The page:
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“The Last Love Poem I Will Ever Write”
How do people deal with traumas and painful memories? For Gregory Orr, one of our most esteemed lyric poets, the answer is to embrace language and to grow “through this/ Deepening I didn’t choose.” He begins his engrossing new collection “The Last Love Poem I Will Ever Write” (Norton) with achingly honest pieces about how gun violence has impacted his family. Later, he grapples with a variety of existential questions and calamities. No matter how complex or unsettling his subject may be, Orr always turns to poetry for a sense of escape or grounding, or for “arrows/ Aimed at the heart,/ As if the purpose/ Of beauty/ Was to hurt me more alive.”
“Is, Is Not”
Tess Gallagher’s 11th collection, “Is, Is Not” (Graywolf) explores the circular connections between past and present and her deep ties to the Northwest – of the United States and of Ireland. As the speaker explores her experiences, she considers how they have been shaped by both the living and the dead, and by life’s mysteries. “All this while,” she notes in the gorgeous poem “Opening,” “when it seemed there were two doors,/ there was only one – this/ passing through.” These pages brim with wisdom as they demonstrate the profound interdependence of us all: animals, dreams, people and landscapes.
“Jim Harrison: The Essential Poems”
“Jim Harrison: The Essential Poems” (Copper Canyon) provides a good introduction – or reintroduction – to the work of this singular writer. The book, which draws on 14 previous collections, includes a large section from “Letters to Yesenin” (1973) and selected poems from “Braided Creek: A Conversation in Poetry,” among other works. Also featured are full-color images of poem drafts and the letter poet Denise Levertov sent to W.W. Norton in the early 1960s in support of Harrison’s debut collection. “Essential Poems” illustrates Harrison’s range and his ease with various formats, from lyric poems to meditative suites to prose poems. It also spotlights his deep, rugged kinship with rural landscapes and the natural world, where “the cost of flight is landing.”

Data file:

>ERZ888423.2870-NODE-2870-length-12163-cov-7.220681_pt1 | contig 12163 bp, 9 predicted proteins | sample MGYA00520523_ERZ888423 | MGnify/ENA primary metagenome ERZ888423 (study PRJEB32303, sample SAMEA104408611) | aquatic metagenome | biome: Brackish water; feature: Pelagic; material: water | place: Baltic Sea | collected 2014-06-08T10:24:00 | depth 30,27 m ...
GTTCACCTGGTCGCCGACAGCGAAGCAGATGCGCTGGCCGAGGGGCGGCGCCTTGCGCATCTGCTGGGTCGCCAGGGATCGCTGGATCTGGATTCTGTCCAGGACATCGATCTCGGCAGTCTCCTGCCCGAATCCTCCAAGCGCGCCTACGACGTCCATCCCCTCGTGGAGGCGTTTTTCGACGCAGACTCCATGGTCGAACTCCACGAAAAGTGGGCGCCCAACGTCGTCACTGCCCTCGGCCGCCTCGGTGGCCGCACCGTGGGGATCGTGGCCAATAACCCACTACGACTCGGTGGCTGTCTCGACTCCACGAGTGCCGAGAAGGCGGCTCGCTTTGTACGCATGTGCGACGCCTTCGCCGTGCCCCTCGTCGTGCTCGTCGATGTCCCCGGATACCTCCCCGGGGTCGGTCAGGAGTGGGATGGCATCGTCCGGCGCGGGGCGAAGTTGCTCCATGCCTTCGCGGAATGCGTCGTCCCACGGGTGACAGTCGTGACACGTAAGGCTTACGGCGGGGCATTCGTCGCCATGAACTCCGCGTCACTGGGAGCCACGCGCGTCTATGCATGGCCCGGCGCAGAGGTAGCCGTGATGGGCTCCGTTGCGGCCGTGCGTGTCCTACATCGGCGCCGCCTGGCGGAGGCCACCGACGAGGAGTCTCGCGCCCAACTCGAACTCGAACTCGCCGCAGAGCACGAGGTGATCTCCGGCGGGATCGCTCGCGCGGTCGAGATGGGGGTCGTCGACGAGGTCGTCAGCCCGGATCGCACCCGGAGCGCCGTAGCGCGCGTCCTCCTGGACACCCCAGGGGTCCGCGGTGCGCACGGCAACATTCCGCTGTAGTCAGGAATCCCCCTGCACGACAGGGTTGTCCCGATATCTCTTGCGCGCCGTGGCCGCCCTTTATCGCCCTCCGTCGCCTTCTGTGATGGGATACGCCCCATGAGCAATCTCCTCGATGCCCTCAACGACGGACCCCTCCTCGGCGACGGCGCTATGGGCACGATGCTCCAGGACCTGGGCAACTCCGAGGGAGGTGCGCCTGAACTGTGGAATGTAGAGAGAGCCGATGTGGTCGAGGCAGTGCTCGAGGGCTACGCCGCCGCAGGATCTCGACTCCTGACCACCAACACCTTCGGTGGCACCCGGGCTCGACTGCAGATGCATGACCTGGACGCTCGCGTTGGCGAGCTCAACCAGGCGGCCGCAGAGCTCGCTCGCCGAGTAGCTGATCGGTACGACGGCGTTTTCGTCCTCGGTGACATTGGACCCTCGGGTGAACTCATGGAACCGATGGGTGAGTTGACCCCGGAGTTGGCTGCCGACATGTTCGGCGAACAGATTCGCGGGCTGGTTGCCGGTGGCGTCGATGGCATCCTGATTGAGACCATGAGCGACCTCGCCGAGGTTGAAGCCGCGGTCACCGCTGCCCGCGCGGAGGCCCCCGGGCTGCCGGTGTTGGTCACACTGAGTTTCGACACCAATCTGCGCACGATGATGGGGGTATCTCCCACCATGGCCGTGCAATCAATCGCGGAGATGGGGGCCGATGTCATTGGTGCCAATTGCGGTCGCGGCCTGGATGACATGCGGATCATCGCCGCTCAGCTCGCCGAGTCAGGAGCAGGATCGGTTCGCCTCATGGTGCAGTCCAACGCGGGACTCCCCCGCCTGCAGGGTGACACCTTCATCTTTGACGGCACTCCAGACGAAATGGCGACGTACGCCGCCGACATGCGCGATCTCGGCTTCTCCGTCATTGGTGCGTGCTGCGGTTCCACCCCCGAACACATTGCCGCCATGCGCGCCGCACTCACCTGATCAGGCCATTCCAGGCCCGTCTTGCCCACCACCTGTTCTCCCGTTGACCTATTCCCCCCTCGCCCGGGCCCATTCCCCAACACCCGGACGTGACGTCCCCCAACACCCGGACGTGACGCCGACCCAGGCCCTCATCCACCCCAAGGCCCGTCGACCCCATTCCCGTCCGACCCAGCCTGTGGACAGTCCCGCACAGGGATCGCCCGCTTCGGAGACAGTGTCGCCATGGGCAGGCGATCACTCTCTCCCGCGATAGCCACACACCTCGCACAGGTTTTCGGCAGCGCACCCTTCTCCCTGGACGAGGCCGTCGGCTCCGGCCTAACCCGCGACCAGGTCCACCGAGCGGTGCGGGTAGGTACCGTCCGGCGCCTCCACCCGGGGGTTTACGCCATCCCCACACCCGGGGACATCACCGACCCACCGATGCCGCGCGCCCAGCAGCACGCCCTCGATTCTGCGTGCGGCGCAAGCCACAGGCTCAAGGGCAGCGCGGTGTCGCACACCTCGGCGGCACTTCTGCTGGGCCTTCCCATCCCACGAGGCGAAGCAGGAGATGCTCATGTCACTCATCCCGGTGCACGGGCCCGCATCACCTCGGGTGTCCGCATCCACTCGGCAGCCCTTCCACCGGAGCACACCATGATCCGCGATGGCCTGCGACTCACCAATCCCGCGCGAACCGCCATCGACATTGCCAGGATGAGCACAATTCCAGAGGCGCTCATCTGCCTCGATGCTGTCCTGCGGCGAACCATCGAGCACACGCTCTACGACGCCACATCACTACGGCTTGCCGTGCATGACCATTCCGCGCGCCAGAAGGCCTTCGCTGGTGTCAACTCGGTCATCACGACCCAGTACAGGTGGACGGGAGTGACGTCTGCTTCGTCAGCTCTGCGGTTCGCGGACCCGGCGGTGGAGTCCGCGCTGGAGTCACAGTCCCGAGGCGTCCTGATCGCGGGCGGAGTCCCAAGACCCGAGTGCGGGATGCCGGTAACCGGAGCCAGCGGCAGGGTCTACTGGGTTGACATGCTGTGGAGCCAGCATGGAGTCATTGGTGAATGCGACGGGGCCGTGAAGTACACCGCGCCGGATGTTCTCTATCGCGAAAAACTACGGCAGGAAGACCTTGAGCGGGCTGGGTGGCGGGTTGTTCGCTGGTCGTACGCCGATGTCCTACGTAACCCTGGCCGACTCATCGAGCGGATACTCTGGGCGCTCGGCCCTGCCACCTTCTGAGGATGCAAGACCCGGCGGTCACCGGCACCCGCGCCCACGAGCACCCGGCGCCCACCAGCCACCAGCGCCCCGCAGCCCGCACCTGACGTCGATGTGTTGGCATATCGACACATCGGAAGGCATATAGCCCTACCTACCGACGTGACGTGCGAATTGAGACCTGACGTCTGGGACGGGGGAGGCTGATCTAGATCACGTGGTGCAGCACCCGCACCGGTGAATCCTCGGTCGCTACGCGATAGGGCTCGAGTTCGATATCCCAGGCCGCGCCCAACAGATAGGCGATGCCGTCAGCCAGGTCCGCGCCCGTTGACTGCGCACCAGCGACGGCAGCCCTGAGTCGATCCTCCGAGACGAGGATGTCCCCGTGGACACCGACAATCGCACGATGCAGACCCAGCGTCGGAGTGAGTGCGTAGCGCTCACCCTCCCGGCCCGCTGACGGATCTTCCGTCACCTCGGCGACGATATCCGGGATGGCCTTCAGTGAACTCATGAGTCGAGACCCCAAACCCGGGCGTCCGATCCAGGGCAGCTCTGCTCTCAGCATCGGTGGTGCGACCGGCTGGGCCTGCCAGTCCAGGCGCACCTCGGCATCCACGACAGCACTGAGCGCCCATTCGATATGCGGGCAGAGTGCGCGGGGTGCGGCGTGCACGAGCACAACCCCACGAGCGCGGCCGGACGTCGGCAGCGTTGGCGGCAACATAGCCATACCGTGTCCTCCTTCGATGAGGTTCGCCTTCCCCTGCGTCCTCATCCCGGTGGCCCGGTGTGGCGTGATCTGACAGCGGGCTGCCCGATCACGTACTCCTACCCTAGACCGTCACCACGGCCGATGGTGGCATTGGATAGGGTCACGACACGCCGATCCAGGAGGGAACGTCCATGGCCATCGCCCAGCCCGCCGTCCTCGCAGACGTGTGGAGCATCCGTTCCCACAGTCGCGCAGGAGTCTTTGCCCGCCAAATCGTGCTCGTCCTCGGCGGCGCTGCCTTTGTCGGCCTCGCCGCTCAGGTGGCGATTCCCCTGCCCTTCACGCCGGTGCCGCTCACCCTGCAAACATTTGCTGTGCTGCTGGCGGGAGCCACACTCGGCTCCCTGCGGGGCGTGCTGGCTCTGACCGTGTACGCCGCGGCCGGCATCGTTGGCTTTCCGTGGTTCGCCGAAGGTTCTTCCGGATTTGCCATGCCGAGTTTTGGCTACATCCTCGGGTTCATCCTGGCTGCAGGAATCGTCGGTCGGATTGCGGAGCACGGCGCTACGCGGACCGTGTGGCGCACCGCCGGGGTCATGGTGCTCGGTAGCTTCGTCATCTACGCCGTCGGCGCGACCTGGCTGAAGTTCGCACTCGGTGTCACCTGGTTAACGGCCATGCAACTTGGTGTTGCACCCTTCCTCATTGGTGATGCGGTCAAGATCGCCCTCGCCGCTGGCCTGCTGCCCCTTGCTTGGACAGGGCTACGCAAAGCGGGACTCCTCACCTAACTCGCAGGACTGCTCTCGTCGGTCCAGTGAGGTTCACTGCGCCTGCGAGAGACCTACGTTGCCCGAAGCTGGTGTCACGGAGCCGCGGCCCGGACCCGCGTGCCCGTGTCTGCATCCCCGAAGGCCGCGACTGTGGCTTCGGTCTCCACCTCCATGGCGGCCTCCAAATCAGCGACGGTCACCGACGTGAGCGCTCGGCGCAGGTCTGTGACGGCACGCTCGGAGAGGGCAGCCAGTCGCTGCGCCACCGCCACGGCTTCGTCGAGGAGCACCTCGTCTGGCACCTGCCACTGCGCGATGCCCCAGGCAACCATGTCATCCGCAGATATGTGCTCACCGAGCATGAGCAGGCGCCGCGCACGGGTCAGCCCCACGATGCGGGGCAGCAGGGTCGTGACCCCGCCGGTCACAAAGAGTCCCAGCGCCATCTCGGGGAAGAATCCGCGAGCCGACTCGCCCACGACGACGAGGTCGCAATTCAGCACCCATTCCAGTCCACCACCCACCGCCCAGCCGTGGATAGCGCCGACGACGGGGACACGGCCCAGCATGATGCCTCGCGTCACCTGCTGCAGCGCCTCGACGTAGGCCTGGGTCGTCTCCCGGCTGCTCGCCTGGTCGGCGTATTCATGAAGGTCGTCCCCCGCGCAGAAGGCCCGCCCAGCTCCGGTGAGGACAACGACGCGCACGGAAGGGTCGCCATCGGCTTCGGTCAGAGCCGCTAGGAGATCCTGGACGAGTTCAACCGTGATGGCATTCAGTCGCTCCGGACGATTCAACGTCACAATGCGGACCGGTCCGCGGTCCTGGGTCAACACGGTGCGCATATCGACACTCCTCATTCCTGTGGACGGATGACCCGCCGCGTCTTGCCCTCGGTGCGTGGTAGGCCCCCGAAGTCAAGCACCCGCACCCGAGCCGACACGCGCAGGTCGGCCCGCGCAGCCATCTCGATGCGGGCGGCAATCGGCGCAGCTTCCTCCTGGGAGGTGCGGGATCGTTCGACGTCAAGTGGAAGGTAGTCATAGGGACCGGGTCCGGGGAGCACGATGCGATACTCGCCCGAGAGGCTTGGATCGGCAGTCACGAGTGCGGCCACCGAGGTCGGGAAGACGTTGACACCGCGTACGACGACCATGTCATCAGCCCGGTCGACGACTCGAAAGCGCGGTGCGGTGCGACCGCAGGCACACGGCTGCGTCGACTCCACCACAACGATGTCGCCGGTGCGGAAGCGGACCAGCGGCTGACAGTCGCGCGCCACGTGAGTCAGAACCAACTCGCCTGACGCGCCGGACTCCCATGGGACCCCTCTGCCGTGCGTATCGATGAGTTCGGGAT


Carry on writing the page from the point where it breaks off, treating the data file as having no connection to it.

“Infinity Standing Up”
Like generations of poets before him, Drew Pisarra uses Shakespearean sonnets to tell the story of a passionate love affair. The poems in “Infinity Standing Up” (Capturing Fire Press) are brazen and lusty and often amusing, as when the speaker explains that “Pajamas are a form of formal wear, the tux/ of the bedroom, the suit of the boudoir. I own/ two pair: one, a blue Mao suit; the other, a luxe/ cliché. You know, you’ve stripped me of both. Had I known/ pajamas were lingerie, I’d have insisted/ you wear mine sooner.” Pisarra’s writing captures both the rollicking rush of emotions early in a relationship and the dark jealousy of its stormy end: “Our now-gone thing was a false equation/ based on mistruths and a cruel evasion.”
Lund writes about poetry every month for The Washington Post.
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